This is exactly how to update your resume if you’ve been laid off during COVID-19

Nearly 30 million jobs disappeared this spring as a result of the COVID-19 pandemic due to industry shutdowns during the devastating global virus. Early employment indications suggest jobs are coming back. In the Labor Department’s June report, the unemployment rate fell to a crisis-low 11.1% in June, with more than four million jobs likely added as states relax on shutdown restrictions and reopen economies.

For those furloughed or laid off during the pandemic, it’s been a grueling search to find work again. Some will have it more difficult than others, but regardless: It’s time to consider refreshing a few elements in your job hunt to reflect what you’ve done during the no-work period.

Elaine Varelas, a managing partner of Keystone Partners, suggests just that. From your Ladders profile to your resume, if you’ve been furloughed or let go due to the coronavirus pandemic, you should let recruiters and potential employers know.

“I think that’s going to be very acceptable,” Varelas told Ladders recently. “People aren’t even going to ask what happened in a lot of industries. Looking for new opportunities or affected by COVID isn’t going to be odd at all. I would definitely encourage people [to do so].”

Varelas’ advice is pretty simple — whether it’s a COVD-19-related layoff or just taking time off from work, reflecting what you’ve done in your spare time could prove valuable when included in your application. Personal projects like training for a marathon or renovating a home look great, as does volunteer work or donating your time to help elderly parents. Even if you learned new skills or took up an online course or two, include it to reflect that time hasn’t gone wasted.

“People are going to want to see that you took advantage of having some kind of time off and that you weren’t just writing cranky things on the web complaining about COVID,” Varrelas said. “That’s what people are going to want to see on your resume. They’re definitely going to want you to speak to it on an interview and that’s going to be one of the most valuable things you can do.”

How should it look on your resume

Have you thought about making a section on your resume dedicated to activities or projects? Let’s take the marathon example. Varelas explained a big project like that could show commitment and determination that can be applied to a larger scope, but something like walking two miles a day isn’t exactly going to move the needle on your resume.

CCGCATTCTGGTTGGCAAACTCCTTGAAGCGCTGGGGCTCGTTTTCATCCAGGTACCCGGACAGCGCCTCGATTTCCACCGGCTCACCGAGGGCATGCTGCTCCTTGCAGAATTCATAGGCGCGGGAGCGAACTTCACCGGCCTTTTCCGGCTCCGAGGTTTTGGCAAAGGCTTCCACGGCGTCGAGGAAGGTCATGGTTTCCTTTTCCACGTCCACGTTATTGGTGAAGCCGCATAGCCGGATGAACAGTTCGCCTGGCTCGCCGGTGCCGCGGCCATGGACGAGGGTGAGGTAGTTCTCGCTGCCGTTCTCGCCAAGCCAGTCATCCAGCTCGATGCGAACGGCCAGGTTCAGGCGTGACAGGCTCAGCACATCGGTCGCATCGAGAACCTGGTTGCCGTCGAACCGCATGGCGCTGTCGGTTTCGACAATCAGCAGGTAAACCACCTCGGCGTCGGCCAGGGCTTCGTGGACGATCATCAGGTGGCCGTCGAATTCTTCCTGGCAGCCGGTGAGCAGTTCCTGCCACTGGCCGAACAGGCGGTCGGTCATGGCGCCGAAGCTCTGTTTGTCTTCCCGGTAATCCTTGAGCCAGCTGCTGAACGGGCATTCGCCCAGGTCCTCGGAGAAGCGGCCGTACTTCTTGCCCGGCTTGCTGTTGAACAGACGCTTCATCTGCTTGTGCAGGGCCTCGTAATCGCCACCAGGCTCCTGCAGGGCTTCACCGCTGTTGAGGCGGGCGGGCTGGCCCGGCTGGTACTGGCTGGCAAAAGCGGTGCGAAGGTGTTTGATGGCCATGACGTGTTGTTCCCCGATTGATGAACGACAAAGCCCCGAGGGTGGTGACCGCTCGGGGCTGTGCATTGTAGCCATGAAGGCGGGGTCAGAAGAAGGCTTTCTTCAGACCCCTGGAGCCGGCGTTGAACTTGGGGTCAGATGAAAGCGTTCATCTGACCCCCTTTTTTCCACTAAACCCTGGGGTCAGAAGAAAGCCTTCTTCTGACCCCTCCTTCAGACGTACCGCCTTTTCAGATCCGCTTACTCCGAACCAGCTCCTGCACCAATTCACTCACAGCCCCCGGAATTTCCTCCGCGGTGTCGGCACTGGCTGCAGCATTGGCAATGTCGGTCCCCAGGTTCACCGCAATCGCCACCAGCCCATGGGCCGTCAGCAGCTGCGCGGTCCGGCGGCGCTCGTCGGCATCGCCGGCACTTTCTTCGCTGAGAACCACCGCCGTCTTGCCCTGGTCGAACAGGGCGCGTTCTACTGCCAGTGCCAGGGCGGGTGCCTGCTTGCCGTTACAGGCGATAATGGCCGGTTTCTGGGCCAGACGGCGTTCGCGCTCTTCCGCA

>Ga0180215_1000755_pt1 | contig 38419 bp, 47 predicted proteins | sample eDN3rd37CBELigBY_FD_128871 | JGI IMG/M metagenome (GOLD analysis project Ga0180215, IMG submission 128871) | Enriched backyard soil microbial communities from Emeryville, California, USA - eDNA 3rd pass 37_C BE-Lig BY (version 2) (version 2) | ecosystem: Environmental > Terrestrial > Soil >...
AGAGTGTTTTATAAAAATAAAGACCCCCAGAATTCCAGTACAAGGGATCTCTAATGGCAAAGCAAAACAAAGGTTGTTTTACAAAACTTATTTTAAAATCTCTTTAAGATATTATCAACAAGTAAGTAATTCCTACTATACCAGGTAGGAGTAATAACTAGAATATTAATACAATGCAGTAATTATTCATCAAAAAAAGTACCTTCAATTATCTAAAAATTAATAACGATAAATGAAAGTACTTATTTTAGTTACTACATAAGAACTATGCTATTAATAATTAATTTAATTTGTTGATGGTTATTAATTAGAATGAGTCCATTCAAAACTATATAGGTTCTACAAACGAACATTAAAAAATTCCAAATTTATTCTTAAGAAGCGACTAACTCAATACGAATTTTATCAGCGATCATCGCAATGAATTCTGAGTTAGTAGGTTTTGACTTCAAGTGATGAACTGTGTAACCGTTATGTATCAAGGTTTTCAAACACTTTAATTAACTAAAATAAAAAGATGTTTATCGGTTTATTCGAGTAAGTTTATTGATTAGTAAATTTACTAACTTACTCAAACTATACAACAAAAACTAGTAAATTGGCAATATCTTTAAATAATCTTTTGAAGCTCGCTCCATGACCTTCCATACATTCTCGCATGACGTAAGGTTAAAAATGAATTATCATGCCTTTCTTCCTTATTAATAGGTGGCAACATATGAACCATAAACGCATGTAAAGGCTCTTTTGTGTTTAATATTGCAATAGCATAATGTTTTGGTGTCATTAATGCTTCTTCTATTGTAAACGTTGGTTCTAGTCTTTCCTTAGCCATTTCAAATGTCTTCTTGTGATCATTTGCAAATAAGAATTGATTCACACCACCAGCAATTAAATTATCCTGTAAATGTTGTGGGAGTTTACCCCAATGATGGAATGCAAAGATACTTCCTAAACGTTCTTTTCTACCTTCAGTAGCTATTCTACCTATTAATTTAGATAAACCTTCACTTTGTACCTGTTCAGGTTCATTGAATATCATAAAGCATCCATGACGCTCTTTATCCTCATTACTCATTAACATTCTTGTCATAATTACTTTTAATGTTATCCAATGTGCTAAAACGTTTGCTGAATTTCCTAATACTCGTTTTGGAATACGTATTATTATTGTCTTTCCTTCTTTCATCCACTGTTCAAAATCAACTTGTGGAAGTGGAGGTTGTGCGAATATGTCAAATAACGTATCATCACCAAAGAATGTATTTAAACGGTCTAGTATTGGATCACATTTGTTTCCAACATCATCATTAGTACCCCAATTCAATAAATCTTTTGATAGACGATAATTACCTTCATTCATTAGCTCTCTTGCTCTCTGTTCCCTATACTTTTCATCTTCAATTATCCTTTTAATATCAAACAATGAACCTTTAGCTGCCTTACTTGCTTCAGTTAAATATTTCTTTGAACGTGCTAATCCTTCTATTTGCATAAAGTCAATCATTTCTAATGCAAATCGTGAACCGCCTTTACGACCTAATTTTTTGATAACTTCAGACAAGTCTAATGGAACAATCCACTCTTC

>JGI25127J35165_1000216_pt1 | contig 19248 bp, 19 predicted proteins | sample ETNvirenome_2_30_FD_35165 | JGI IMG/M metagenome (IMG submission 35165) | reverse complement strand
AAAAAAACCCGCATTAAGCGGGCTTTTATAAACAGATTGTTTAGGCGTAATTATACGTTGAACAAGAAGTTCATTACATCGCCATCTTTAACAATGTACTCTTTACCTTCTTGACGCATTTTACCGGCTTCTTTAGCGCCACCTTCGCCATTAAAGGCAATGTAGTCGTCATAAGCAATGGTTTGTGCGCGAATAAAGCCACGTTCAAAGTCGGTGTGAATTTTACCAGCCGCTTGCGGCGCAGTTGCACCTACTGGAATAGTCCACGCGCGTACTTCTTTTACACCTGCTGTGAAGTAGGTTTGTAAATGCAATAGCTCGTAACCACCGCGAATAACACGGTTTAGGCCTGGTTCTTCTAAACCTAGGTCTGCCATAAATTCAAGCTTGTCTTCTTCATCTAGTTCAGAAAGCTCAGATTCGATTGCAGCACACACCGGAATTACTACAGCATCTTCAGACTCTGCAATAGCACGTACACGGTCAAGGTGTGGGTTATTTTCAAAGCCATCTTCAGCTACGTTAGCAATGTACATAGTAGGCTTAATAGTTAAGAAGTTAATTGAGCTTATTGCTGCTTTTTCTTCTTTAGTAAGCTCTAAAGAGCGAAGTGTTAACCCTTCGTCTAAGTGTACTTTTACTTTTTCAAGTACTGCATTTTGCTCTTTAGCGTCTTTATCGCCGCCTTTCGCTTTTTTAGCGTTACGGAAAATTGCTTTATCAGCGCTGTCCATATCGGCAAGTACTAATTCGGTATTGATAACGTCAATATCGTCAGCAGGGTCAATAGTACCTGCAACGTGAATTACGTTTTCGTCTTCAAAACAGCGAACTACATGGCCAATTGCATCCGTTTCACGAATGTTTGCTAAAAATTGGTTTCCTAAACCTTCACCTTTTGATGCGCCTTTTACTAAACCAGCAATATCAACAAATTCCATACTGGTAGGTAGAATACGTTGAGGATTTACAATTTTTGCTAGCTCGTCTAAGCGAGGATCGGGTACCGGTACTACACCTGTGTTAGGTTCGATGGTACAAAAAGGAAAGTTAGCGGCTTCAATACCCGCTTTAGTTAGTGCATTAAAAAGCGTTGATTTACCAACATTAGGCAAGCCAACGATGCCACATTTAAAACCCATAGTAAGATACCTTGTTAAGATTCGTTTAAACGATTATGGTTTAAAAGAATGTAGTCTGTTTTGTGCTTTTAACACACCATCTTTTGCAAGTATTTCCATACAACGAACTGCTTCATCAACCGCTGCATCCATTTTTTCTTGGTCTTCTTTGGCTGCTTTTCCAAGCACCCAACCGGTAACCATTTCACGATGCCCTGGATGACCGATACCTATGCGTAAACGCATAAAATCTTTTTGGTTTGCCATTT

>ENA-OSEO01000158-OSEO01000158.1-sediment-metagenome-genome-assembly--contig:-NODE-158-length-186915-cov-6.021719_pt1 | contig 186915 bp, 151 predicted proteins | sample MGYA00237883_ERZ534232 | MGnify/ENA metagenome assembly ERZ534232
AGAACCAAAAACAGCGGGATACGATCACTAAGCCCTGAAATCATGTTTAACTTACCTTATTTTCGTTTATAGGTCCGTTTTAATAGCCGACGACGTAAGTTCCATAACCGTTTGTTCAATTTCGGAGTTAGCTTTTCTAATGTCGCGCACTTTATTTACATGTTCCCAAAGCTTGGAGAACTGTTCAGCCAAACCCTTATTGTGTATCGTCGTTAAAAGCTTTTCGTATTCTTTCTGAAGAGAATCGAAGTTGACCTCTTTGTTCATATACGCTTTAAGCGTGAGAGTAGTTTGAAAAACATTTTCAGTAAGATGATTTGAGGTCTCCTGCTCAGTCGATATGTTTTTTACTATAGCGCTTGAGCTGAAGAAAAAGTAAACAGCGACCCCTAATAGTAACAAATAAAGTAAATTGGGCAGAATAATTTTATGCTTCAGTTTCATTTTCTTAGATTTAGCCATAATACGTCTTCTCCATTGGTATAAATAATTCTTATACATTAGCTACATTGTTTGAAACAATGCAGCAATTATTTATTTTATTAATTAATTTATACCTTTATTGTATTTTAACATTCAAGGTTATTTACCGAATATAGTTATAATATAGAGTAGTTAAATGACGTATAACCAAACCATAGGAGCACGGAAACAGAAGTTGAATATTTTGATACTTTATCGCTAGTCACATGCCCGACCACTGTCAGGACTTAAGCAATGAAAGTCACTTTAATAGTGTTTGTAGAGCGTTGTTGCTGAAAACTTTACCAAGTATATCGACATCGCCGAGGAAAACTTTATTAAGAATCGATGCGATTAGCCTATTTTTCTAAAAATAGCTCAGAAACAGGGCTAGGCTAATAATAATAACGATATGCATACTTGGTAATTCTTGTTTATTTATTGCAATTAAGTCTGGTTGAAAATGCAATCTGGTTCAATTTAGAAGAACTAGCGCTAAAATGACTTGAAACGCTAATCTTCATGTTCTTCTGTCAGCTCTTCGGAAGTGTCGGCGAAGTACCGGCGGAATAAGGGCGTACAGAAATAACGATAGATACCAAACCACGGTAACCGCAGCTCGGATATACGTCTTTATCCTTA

Either way, include something that sets yourself apart during the layoff period.

“If you think you’re not going to be able to get an interview based on what’s just on your resume, then it’s always good to add something there that might influence the reader to give you a second look. You always want to make it to the next step,” Varelas said.

Placing your solo ventures should be near the bottom. Varelas advised using headers such as “additional information,” “personal skills,” or “volunteer activities” to highlight your work.

With cover letters, highlighting new tasks during unemployment could also prove worthy if it pertains to the job, Varelas said. Things like online courses to better yourself and career during COVID-19 would help in showing that you’ve taken the time seriously and worked toward a new opportunity.

And if you’re older…

For the Baby boomers that lost their jobs during the health crisis, it’s daunting to consider starting over someplace new. While some have been forced to put off retirement due to COVID-19, getting back to work will be difficult due to the negative perceptions of older workers.

“It’s anticipated that older workers can’t change, they’re not flexible, not technologically savvy – those are all the things they have to battle against,” Varelas said. “Those are the things that they have to show. A lot of energy, enthusiasm, questions that they are interested in the role, and that they are doing something professionally and personally related during that time off.”

So what do you do? Volunteering your skills to a startup or helping mentor someone younger in college or university looks great, Varelas said.

“They’ve got to show even more,” she said.